Belfast Lough, Belfast

Today, Belfast Lough is a tranquil waterway but in the months preceding the Allied invasion of Normandy in 1944, it was a hive of military activity.

Belfast Lough


Northern Ireland

Belfast Lough today is a busy waterway. Ferries to and fro and holidaymakers head for the coastal towns. During the Second World War, it was unrecognisable by today's standards. The British Admiralty and US Navy watched over much of the inlet.

Royal Navy Commander Kirkpatrick held jurisdiction over Belfast Lough and port. He operated from the Royal Hotel, Bangor, Co. Down. In 1942, Commander Keane of the United States Navy joined Kirkpatrick in the Co. Down resort.

USS Satterlee in Belfast Lough

US National Archives Photo: 80-G-367828. The USS Satterlee (DD-626) in Belfast Lough, Northern Ireland, on 14th May 1944, while preparing for D-Day. Photo taken from the USS Quincy (CA-71). Also pictured are the USS Baldwin (DD-624) and the USS Nelson (DD-623).

As Allied forces gathered in advance of the D-Day Landings in Normandy, many naval vessels assembled in Belfast Lough. The first United States Navy ships arrived in January 1942. In May 1944, USS Arkansas, USS Nevada, and USS Texas arrived on the Co. Down coast ahead of the impending Normandy Invasion. General Eisenhower visited the shores of Belfast Lough addressing the US troops. From there they would begin their journey to northern France. The Eisenhower Pier, Bangor, Co. Down now bears the General’s name in memory of the historic 1944 event.

Authorities “sealed” all ships on 31st May 1944 after those on board enjoyed one last night in the American Red Cross Club or Caproni’s Ballroom. On 3rd June 1944, the US Navy battleships and cruisers departed Belfast Lough for the landing beaches of Normandy, France. Actor Clark Gable was in Bangor, Co. Down to film the departure.

There were heavily camouflaged naval escorts and a big number of cargo ships, presumably all carrying equipment and armour for the invasion, and all so tightly packed in, that it looked to us as if you could have walked straight across them and into Bangor without getting your shoes wet.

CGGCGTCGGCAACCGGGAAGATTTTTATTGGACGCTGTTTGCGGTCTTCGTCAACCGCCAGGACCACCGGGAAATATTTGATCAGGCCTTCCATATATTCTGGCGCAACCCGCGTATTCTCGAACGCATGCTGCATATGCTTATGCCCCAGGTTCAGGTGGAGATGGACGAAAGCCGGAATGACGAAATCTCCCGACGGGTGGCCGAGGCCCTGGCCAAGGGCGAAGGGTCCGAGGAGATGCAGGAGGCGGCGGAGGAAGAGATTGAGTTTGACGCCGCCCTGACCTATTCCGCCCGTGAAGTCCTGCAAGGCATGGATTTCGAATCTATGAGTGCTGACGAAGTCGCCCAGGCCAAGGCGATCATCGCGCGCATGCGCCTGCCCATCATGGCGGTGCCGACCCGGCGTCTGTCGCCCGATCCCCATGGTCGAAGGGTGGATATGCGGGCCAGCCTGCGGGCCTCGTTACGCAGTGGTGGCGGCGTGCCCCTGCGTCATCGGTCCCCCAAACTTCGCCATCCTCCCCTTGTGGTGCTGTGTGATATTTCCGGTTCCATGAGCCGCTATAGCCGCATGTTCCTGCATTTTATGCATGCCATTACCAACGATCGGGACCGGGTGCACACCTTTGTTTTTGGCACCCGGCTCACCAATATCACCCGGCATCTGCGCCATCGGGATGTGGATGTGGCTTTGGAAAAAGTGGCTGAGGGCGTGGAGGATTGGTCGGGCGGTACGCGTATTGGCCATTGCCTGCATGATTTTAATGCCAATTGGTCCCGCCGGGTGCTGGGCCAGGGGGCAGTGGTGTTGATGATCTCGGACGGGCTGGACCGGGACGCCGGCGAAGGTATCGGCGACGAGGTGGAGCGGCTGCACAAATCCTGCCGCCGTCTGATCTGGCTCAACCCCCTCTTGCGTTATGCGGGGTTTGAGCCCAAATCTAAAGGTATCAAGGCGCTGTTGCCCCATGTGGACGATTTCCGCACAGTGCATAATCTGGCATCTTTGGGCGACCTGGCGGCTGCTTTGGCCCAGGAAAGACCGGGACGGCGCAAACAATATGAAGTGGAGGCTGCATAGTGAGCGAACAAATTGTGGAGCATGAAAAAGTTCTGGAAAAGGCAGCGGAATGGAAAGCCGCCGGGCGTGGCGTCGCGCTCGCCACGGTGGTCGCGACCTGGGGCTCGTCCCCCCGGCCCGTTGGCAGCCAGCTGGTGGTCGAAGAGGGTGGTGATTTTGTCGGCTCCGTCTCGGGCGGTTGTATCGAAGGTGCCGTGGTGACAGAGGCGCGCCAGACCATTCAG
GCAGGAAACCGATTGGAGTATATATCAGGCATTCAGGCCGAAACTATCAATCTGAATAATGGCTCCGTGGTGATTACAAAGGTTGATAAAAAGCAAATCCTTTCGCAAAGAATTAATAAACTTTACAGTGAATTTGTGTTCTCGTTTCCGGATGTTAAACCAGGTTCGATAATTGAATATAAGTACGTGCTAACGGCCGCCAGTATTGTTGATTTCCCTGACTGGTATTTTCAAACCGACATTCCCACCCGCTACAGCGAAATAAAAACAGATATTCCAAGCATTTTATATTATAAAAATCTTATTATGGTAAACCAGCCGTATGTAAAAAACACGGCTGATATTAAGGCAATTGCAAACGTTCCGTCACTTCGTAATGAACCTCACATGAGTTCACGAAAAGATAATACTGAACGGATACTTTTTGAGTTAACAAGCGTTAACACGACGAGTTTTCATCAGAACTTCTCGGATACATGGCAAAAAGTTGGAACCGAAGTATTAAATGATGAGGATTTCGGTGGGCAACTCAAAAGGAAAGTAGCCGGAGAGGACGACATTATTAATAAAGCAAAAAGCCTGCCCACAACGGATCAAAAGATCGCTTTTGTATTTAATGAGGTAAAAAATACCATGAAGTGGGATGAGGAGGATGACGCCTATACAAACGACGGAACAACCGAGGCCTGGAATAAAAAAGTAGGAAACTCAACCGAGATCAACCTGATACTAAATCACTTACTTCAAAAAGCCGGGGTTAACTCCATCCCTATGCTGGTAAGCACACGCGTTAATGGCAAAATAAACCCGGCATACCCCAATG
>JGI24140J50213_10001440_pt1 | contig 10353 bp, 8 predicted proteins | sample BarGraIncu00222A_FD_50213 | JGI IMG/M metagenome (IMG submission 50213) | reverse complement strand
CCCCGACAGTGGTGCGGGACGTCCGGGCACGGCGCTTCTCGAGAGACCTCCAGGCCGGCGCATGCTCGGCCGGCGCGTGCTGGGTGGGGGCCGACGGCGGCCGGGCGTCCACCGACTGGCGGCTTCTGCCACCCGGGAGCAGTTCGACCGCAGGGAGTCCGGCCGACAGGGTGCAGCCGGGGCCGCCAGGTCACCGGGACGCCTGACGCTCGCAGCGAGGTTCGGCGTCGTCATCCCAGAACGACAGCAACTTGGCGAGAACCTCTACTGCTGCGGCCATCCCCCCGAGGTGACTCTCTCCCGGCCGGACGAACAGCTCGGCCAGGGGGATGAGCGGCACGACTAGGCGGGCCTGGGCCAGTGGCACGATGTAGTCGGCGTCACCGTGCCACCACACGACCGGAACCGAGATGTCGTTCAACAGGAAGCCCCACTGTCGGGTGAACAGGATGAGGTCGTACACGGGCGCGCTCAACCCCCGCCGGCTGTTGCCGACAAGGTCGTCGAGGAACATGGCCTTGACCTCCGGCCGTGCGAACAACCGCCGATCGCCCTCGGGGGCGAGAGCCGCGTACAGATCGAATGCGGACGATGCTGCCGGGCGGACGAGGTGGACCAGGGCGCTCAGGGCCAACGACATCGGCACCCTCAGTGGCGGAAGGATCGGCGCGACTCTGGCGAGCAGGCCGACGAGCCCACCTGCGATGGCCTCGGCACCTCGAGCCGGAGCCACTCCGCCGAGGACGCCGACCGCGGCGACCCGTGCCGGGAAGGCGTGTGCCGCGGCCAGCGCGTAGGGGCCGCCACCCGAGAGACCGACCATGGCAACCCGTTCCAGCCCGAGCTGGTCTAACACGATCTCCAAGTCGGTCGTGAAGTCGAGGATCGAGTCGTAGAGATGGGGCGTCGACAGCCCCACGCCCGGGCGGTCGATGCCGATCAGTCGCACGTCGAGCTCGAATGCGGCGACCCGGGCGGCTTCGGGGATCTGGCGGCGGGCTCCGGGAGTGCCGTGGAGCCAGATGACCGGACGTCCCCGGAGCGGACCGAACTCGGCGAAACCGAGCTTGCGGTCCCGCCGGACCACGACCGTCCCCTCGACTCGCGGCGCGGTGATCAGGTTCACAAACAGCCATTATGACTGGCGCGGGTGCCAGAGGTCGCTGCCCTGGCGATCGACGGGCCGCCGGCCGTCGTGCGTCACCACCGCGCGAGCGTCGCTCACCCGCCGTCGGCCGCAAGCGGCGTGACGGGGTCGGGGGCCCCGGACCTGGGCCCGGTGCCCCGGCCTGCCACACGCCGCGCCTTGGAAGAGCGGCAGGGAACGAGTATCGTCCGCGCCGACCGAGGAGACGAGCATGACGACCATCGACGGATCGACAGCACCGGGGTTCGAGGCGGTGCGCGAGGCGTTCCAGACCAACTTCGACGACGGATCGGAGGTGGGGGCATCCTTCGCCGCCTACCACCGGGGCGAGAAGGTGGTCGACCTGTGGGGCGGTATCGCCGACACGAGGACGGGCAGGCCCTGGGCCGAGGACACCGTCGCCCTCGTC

James Warnock Hunter – BBC WW2 People’s War

Disaster strikes on Belfast Lough

Although well defended, Belfast Lough was not impenetrable. A Focke-Wulf Condor (I/KG40) from 1st Staffelhof Kampfgeschwer 40 attacked on 25th July 1940. The long-range bomber dropped mines around the entrance to Bangor Harbour. A similar raid sank the SS Troutpool earlier that week. The Troutpool still lies in the water of Belfast Lough.

The plane then headed towards Islandmagee. Gunners at Grey Point Fort spotted the crew while they were freeing a lodged mine. In an effort to escape, two of the Condor’s engines failed and the plane crashed into the lough. Two of the crew of five were never recovered. An anti-submarine trawler rescued the remaining three airmen bringing them ashore in Larne.

Disaster struck again in Belfast Lough in what became known as the Bangor Bay Disaster of 1943. The Pilot Launch – Miss Betty – capsized and sank in bad weather while returning to port in Belfast Lough. The Admiralty requisitioned the ship on the outbreak of war. Jim Davidson of Donaghadee obliged allowing Miss Betty to contribute to the war effort. By coincidence, three of the men killed in the disaster came from the same small coastal town. Their names appear on the Donaghadee War Memorial.

Fleet assembled in Belfast Lough

PRONI Photo CAB/3/G/1: An armada of Royal Navy and US Navy battleships, cruisers, and other vessels assembled in Belfast Lough off the coast of Bangor, Co. Down ahead of the D-Day Landings in June 1944.

Defending the Lough

The number of vessels in the Lough during the war was staggering. Over seventy minesweeping and anti-submarine trawlers operated in the area. Smaller vessels guided incoming and outgoing convoy ships. The Pollock Dock in Belfast was set aside for Admiralty use. Twenty extra mooring dolphins appeared on the eastern side of Herdman Channel. These changes in the Sinclair Road area accommodated the swelling number of vessels. Defending Belfast Lough was of vital importance.

You can visit the defences of Grey Point Fort today. Many of the original buildings and armaments still stand. An ammunition magazine, gun battery, shelters, observation posts and searchlight emplacements remain visible. The fort was a vital part of the defence of Belfast Lough. From there, Coastal Defence Personnel instructed all approaching vessels to identify themselves. Then followed a warning “heave or be sunk” and the firing of shells if required.

As well as Grey Point Fort, scattered gun batteries protected the lough. A submarine indicator loop at Sandeel Bay, Orlock provided extra protection.

As the war drew to a close, there were happier scenes on Belfast Lough. The Gripsholm – a Swedish vessel – arrived on 30th May 1944. On board were around nine-hundred British, American and Allied prisoners or war. Many of them went to a military hospital in Belfast. The others continued their onward journey to freedom from the Belfast waters.